Bernard of Clairvaux

August 20 is the feast day of Bernard, abbot of Clairvaux, who brought the Cistercian order out of obscurity and into the center of Western Christendom. Bernard was born in 1090 near Dijon, France, to noble parents. He received an excellent education and grew into an attractive, affable young man. At the age of 22, he decided to join the monastery at Citeaux, persuading 31 men to join him. The monks at Citeaux, known as Cistercians, observed a strict interpretation of the Rule of Benedict, and Bernard became a leader of the reform within the Benedictine order. He was sent to establish a new monastery in a valley in the Champagne region, which became known as Clairvaux (or Valley of Light) because it was situated right in the eye of the sun. Working miracles, including restoration of speech, healings, and others, Bernard built the monastic community to 130 monks. He became a renowned theologian and was considered one of the most eloquent and influential men of his era. He became involved in matters of state, laboring for peace and reconciliation between England and France. He preached the Second Crusade and sent vast armies on the road toward Jerusalem. In his last years, he rose from his sickbed and went into the Rhineland to defend the Jews against a savage persecution. When he died on August 20, 1153 at the age of 63, it was said that he had "carried the 12th century on his shoulders." He was canonized by Pope Alexander III on January 18, 1174. Pope Pius VII declared him a Doctor of the Church in 1830.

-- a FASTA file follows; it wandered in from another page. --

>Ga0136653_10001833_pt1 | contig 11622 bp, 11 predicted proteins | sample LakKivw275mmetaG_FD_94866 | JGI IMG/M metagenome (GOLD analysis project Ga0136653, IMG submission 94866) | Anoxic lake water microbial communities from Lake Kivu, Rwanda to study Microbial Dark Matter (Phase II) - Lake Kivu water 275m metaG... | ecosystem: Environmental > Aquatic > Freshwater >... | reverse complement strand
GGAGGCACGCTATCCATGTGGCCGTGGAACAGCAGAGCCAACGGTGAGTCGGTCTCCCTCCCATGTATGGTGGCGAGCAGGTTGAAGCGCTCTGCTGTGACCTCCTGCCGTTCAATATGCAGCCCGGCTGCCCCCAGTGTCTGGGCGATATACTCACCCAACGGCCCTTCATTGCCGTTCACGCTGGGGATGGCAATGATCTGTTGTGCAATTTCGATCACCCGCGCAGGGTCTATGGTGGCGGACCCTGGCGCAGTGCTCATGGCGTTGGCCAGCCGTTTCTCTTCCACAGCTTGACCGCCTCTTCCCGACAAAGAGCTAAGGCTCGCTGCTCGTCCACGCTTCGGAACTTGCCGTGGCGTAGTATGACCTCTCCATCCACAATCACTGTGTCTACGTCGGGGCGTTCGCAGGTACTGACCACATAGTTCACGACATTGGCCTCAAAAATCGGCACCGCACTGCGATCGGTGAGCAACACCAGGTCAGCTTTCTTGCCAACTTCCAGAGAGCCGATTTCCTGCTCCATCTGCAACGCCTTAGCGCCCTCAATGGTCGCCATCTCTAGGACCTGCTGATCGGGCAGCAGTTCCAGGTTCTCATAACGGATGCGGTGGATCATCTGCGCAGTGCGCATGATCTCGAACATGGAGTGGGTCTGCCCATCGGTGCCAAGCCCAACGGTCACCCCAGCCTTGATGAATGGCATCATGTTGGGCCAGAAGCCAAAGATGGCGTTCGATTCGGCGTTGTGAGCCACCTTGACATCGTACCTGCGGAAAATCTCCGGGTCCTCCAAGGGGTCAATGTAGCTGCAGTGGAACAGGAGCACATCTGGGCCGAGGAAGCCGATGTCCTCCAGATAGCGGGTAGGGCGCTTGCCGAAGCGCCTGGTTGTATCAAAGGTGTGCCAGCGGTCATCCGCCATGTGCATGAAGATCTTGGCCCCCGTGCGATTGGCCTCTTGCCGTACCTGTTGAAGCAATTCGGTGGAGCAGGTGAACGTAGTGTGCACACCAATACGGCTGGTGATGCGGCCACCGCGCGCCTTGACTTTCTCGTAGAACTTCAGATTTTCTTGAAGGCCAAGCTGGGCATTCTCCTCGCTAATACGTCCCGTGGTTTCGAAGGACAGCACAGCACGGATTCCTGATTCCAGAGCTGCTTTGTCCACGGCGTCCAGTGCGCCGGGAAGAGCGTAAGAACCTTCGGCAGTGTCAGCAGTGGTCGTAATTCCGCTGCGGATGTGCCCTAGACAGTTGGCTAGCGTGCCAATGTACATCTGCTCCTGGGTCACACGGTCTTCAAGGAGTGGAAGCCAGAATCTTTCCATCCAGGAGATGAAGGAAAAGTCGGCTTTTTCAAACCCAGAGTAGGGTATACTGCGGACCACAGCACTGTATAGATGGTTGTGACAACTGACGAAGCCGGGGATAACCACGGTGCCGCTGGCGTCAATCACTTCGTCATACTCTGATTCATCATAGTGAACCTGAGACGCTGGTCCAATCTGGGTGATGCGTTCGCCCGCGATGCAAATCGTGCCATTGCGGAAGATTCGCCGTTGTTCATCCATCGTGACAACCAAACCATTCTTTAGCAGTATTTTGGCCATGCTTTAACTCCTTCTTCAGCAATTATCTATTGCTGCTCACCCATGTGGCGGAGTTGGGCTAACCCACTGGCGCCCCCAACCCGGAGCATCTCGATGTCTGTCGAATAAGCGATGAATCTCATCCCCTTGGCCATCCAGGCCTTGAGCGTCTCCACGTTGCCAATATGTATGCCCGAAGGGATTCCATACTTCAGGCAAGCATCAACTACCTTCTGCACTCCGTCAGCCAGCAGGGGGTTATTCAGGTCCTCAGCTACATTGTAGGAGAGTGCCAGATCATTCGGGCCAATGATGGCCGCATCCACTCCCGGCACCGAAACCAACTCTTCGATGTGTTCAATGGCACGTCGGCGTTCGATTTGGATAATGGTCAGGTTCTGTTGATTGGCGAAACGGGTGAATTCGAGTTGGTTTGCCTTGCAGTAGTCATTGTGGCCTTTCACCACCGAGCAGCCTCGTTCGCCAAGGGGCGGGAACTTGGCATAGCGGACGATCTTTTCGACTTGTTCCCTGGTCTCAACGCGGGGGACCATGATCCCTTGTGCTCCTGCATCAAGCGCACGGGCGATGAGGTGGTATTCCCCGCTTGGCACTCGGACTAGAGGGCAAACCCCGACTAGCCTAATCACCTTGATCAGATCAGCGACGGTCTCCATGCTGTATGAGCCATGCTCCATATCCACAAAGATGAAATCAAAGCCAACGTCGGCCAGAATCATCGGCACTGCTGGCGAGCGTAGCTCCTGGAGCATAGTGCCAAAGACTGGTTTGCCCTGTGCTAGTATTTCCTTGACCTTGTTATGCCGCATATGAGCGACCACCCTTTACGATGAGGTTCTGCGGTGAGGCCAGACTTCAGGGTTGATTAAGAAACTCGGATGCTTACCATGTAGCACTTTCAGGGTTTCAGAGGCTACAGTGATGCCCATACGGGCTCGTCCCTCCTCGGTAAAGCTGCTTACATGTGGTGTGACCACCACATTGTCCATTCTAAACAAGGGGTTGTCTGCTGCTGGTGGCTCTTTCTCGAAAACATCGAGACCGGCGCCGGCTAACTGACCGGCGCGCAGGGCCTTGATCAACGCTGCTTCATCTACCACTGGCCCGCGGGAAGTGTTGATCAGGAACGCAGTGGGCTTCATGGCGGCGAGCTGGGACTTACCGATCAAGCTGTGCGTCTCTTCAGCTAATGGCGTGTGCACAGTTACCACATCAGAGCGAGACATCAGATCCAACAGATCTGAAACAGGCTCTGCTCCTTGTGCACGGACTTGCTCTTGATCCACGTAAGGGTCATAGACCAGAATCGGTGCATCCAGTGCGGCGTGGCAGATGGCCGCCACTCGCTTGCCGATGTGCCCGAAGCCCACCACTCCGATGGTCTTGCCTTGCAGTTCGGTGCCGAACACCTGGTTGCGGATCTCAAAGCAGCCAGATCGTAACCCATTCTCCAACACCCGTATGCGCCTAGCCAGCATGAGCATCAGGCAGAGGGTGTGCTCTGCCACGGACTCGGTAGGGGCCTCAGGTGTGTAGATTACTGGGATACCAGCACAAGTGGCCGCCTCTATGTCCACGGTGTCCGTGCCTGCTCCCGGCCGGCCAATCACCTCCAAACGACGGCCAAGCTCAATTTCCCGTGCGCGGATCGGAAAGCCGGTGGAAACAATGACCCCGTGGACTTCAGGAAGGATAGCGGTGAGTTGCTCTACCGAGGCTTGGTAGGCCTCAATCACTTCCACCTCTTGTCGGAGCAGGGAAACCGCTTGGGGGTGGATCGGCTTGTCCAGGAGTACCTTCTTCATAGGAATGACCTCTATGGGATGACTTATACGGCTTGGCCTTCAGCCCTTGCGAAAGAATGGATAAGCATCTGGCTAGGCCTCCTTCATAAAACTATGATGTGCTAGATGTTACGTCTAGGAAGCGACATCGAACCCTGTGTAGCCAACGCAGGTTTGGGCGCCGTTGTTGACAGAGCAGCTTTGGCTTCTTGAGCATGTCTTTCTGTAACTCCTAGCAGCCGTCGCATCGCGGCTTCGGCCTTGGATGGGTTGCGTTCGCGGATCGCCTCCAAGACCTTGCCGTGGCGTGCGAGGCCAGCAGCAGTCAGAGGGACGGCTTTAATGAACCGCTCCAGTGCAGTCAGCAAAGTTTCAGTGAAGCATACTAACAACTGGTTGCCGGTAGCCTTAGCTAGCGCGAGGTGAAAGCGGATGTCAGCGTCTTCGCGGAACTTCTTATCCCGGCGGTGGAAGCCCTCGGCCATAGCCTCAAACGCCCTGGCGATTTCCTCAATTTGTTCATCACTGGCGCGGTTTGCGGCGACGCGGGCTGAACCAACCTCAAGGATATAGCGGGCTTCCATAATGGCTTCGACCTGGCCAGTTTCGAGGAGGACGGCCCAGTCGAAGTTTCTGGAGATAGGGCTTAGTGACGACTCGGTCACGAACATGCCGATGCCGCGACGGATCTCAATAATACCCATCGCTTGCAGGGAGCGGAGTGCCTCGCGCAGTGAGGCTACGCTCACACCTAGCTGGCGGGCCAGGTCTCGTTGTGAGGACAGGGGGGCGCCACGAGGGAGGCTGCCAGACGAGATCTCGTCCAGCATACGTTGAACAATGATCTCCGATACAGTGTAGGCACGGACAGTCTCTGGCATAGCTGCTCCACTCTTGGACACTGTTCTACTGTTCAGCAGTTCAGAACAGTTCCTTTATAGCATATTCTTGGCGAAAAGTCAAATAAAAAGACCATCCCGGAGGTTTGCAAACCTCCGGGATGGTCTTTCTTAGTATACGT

The following is a reading from the treatise On the Love of God by Bernard of Clairvaux.

"God deserves of us all our love, a love which knows no bounds. This is the first thing to understand. The reason is because God was the first to love. God, who is so great, loves us so much; he loves us freely, poor, pathetic worthless creatures though we be. This is why I insist that our love for God should know no bounds. And since love given to God is given to the One who is infinite and without boundary, what measure or boundary could we make anyway?

Furthermore, our love is not bestowed for no reason, as God's love is for us: we render it in payment of a debt. God, infinite and eternal, who is love beyond our human capacity to comprehend, whose greatness knows no bounds, whose wisdom has no end, simply loves. Should we, for our part then, set limits on our love for God?

...The reason, then, for our loving God is God. He is the initiator of our love and its final goal. He is himself the occasion of human love; he gives us the power to love, and brings our desire to consummation. God is lovable in himself, and gives himself to us as the object of our love. He desires that our love for him should bring us happiness, and not be arid and barren. His love for us opens up inside us the way to love, and is the reward of our own reaching out in love. How gently he leads us in love's way, how generously he returns the love we give, how sweet he is to those who wait for him. 

...He offers himself as refreshment to our souls, and spends himself to set free those who are in prison. You are good, Lord, to the soul that seeks you. What, then, are you to the soul that finds you?  The marvel is, no one can seek you who has not already found you. You want us to find you so that we may seek you, but we can never anticipate your coming, for though we say 'Early shall my prayer come before you,' a chilly, loveless thing that prayer would be, were it not warmed by your own breath and born of your own Spirit."

From Celebrating the Saints, compiled and introduced by Robert Atwell and Christopher Webber, and other sources.

Dianne Green